When work is such a significant part of our lives, it’s important that employee rights are protected. Unfortunately, all aspects of employment law are reserved to the UK Tory Government which has is clearly not on the side of workers.

This is shown by legislative decisions to erode workers’ rights, notably via the Strikes (Minimum Service Levels) Act which limits the ability of public sector workers to engage in meaningful industrial action.

And the Retained European Union Law (Revocation and Reform) Act 2023 which enables the UK Government to discard EU employment law.

Labour Party Leader, Sir Keir Starmer, ever cautious as to the perceived public mood rather than from principle, ordered his own MPs not join picket lines when workers strike and sacked those MPs who refused to comply. 

In Scotland, Labour’s own record is also poor. For years, thousands of women employed by Glasgow City Council were victims of discrimination, as females received far less pay than males in the same or similar jobs.

The then Labour-run council scandalously spent over £2 million of taxpayers’ money on legal fees to fight equal pay.

Had the SNP not won control of Glasgow in 2017, Labour would have continued using the courts to deny female employees the justice and wages they deserved. Under the SNP, over 19,000 women collectively received £770 million in back pay they had long been owed.

SNP MP Stewart McDonald has brought forward a Private Members Bill - the Unpaid Trial Work Periods (Prohibition) Bill - which I co-sponsored, to ban the unfair practice of unpaid work trials whereby unscrupulous businesses insist employees undertake work shifts without pay with no guarantee of subsequent employment.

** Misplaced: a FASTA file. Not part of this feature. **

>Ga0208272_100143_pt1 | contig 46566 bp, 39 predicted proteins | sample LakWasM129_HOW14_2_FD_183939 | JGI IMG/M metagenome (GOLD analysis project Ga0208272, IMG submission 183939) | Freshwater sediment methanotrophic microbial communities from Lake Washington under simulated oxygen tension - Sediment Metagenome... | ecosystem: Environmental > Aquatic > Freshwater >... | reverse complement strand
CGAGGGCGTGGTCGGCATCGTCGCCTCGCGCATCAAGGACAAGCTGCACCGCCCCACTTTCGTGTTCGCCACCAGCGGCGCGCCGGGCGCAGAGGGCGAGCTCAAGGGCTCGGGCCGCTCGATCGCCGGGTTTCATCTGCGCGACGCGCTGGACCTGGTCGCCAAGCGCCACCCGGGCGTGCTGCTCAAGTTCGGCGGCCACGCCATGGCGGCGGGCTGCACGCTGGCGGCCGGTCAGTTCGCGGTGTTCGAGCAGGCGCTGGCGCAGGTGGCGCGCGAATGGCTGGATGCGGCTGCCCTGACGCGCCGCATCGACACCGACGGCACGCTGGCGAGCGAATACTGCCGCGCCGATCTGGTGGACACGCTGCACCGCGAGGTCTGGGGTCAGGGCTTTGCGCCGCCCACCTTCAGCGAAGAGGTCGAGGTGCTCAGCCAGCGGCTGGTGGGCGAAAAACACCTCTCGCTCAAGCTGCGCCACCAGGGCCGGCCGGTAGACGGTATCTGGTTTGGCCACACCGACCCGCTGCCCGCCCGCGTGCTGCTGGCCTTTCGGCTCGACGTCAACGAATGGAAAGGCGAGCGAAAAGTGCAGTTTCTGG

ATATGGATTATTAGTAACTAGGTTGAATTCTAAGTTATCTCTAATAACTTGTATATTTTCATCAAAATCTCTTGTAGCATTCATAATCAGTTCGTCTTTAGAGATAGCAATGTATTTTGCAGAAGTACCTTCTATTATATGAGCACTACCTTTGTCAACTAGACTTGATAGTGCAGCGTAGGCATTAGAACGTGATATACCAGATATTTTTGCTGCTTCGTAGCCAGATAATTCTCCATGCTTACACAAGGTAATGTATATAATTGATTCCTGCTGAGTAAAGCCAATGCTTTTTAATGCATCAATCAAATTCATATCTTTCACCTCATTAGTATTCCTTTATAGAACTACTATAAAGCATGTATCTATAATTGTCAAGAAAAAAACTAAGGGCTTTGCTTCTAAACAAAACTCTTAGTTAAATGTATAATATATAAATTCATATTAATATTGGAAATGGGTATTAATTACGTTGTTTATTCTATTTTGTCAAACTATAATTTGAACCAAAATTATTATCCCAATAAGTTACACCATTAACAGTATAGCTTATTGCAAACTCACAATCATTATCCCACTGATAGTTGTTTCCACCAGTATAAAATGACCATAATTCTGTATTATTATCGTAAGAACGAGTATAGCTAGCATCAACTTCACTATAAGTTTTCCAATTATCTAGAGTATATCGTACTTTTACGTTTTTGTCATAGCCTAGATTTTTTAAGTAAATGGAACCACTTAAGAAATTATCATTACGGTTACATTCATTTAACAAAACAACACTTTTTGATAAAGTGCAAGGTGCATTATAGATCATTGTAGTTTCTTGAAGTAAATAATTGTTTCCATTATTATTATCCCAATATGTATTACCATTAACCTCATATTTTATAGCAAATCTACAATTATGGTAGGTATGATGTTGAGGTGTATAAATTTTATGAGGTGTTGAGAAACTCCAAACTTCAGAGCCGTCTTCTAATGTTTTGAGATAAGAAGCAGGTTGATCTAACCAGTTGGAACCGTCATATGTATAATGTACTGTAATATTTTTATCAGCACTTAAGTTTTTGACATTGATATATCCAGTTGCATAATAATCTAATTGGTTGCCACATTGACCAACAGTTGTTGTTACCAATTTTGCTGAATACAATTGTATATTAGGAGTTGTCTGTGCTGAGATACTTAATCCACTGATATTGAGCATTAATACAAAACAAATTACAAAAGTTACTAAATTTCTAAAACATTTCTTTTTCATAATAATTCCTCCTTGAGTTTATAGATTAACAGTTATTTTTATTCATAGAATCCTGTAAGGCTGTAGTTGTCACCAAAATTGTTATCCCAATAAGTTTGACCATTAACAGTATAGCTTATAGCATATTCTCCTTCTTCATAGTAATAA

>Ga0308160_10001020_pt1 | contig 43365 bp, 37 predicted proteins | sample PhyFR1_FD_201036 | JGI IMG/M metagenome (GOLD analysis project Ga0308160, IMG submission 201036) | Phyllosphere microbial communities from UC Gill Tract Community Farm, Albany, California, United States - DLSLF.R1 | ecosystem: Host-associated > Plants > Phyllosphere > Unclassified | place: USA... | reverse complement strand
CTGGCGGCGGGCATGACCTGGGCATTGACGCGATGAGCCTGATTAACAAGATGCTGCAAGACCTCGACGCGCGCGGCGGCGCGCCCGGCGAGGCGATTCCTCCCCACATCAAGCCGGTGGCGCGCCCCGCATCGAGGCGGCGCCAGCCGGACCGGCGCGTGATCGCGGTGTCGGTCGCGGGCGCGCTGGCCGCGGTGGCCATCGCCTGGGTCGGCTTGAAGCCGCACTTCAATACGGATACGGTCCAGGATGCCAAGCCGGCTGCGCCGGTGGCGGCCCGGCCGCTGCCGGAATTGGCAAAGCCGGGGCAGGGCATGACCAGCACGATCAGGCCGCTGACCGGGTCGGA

Labour has not committed to banning unpaid work trials and prefers that the Tories oversee employment law, rather than devolve it. However, given their frequent policy U-turns, what would such commitments be worth anyway?

SNP MP Gavin Newlands brought forward the Employment (Dismissal and Re-Employment) Bill to outlaw fire and re-hire tactics used by some employers to reduce the terms and conditions of their employees. Labour MPs did not support the Bill.

In contrast, the Scottish Government in 2015 became the first government in the UK to pay at least the real Living Wage and be accredited as a Living Hours employer, providing secure contracts and flexible hours.

It has long championed fair work through employment practices and policies, such as specifying that organisations applying for public sector grants must pay at least the real Living Wage and ensure staff have a say in the workplace.

The Scottish Government has led the way by constructively engaging with workers and, as a result, Scotland is the only UK nation to avert NHS strikes.

Westminster does not, and will not, safeguard workers’ rights, regardless of whether Labour or the Tories occupy Downing Street. 

The only party to consistently demonstrate its commitment to improving employee rights is the SNP, which is why employment law should be devolved to the Scottish Parliament, a beacon for fair working practices across the UK.